cover image The Warsaw Sisters: A Novel of WWII Poland

The Warsaw Sisters: A Novel of WWII Poland

Amanda Barratt. Revell, $17.99 trade paper (384p) ISBN 978-0-8007-4171-6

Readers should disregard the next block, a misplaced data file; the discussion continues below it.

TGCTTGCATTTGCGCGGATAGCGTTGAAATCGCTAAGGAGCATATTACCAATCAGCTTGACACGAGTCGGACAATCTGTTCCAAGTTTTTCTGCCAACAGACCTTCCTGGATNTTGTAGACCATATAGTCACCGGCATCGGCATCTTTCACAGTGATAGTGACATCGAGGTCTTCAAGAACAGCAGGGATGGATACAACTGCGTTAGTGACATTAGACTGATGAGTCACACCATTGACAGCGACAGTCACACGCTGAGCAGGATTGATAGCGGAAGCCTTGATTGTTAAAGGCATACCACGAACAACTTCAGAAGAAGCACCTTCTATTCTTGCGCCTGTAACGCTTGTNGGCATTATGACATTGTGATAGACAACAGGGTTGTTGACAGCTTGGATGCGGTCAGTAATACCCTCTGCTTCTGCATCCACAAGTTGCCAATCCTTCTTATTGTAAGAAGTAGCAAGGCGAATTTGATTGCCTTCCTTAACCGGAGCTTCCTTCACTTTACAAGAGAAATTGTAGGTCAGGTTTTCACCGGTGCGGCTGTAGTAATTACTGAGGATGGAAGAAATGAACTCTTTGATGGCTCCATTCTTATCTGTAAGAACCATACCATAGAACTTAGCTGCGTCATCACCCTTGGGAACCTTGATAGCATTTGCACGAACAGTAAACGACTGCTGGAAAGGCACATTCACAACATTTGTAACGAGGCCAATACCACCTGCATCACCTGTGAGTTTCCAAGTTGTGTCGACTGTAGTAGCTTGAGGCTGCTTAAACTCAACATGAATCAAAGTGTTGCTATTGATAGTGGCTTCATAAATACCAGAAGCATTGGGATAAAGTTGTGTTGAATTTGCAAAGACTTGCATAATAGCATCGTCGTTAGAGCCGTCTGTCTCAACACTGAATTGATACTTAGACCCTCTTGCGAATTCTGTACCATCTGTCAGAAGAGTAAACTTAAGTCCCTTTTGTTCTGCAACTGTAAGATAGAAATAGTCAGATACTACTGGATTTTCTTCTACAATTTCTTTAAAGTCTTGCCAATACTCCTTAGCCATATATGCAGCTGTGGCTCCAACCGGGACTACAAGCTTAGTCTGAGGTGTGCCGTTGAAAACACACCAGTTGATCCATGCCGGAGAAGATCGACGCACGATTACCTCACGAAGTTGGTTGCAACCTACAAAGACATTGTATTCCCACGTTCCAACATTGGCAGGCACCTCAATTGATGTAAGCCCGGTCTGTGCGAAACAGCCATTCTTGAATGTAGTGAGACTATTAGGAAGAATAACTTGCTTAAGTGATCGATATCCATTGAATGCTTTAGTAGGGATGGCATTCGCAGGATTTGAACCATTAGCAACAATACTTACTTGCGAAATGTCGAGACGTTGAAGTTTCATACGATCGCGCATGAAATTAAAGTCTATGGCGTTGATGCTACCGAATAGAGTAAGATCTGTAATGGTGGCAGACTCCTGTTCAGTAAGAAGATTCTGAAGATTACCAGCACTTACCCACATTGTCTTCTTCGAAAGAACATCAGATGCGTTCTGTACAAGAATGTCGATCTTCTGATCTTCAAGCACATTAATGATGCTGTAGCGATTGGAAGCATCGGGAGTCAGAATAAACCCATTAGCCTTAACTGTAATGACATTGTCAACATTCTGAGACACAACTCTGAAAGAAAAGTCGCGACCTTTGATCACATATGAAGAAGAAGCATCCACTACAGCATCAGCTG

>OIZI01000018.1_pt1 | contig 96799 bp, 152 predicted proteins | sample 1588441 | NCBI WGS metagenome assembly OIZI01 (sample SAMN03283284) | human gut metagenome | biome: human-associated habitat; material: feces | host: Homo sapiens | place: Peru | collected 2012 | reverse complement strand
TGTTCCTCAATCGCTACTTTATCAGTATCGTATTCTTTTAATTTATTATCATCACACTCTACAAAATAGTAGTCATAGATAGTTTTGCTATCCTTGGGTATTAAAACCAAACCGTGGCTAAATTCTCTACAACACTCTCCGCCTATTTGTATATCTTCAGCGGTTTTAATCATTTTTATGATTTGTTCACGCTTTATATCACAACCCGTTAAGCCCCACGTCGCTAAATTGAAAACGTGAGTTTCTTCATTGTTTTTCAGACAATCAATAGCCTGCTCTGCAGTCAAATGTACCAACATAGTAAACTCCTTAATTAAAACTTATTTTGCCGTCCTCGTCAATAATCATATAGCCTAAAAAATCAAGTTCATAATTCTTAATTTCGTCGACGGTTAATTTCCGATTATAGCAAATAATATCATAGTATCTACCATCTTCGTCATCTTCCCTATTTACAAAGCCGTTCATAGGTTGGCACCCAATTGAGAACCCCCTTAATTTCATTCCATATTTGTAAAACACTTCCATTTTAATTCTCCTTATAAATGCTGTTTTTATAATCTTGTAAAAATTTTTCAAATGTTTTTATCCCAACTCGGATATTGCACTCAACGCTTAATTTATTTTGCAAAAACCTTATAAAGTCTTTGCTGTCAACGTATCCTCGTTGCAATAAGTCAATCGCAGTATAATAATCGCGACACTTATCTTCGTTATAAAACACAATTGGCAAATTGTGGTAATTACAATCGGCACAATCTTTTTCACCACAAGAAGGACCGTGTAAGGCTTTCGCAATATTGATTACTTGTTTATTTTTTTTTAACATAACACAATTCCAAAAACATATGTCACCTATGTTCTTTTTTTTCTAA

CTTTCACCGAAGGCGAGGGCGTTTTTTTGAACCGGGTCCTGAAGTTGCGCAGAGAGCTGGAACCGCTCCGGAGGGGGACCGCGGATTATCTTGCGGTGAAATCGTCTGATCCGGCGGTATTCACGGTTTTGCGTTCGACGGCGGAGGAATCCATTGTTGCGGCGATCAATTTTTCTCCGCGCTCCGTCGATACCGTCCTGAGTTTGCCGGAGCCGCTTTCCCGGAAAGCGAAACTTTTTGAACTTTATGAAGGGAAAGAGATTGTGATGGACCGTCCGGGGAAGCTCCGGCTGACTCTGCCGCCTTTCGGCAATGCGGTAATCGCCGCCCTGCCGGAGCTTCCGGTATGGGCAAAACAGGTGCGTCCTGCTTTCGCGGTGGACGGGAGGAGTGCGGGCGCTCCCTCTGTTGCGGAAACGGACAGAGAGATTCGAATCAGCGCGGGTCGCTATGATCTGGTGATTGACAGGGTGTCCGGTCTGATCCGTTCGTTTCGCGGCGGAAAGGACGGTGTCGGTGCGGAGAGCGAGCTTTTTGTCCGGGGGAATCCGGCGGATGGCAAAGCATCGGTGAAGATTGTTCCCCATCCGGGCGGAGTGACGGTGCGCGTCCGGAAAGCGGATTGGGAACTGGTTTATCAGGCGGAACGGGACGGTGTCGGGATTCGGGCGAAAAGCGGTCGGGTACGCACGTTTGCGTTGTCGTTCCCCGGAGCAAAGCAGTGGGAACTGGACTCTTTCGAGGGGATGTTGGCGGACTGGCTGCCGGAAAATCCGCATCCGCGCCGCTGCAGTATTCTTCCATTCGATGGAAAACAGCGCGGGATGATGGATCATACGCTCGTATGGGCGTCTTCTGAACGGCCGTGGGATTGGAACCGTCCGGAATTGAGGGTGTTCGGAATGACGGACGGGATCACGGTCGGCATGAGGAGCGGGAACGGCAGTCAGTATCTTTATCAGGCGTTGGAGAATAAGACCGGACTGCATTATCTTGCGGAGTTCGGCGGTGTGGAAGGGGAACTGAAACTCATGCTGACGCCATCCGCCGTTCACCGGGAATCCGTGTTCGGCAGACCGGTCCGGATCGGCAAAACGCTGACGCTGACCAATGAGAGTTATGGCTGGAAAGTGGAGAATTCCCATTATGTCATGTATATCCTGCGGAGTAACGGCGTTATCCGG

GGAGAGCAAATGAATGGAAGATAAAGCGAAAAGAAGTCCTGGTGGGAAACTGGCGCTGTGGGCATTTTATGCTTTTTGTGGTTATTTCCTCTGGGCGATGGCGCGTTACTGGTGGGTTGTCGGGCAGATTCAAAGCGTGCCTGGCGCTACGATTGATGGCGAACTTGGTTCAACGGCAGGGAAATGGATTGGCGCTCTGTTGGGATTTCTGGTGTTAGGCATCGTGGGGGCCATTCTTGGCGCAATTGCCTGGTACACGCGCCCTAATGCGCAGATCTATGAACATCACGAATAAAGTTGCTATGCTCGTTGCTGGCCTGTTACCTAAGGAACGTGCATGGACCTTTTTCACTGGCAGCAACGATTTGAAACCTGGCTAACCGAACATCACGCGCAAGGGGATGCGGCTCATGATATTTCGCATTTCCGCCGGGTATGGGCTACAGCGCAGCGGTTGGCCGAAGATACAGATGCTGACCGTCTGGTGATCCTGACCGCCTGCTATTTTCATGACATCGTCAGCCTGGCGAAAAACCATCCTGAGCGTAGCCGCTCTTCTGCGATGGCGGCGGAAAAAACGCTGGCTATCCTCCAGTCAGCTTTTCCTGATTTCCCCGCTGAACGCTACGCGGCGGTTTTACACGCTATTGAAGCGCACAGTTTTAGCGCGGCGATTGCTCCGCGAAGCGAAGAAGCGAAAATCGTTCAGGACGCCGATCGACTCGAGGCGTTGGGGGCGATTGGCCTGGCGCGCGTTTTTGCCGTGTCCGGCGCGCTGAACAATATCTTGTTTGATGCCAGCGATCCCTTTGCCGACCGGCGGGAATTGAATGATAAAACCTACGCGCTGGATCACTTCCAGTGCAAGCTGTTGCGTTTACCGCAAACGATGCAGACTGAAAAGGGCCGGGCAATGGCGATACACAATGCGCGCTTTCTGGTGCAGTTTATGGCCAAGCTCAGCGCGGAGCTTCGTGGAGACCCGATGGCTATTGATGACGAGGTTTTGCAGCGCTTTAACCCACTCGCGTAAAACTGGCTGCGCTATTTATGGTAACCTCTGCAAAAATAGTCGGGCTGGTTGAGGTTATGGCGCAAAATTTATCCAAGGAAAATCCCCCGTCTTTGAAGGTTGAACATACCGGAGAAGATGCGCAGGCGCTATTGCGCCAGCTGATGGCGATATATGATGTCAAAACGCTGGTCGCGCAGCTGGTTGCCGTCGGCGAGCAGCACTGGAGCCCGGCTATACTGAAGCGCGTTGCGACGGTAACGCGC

In this earnest yet undercooked historical from Barratt (Within These Walls of Sorrow), Polish sisters find their way into the anti-Nazi resistance movement even as the war threatens to pry them apart. It’s the eve of the 1939 Nazi invasion of Poland when Antonina and Helena Dąbrowska’s father leaves to serve in the military, promising to return home soon. But with the arrival of the Germans, the sisters’ lives crumble: the family’s home is flattened in the bombings, and the girls’ aunt is executed. What’s more, the two begin drifting apart as Helena starts working as a secretary for a German official and Antonia joins resistance efforts to smuggle Jewish children out of the Warsaw ghetto, forcing her to vacate the apartment the sisters share due to fears that Helena’s associations may compromise her mission. Though Helena is later driven by a “love of [her] homeland” to join a separate resistance cell, it may be nearly impossible for the sisters to restore their closeness, and doing so will require a faith that’s been all but extinguished by the atrocities of war (“I had stopped believing God listened, and if He did, it would not be to me,” Antonina muses). The story suffers from a lack of realism—Antonina slips in and out of the ghetto near-frictionlessly, and Helena somehow avoids arrest by slapping a German policeman across the face. Still, the poignantly rendered relationship between the sisters is a saving grace. This has heart. (Nov.)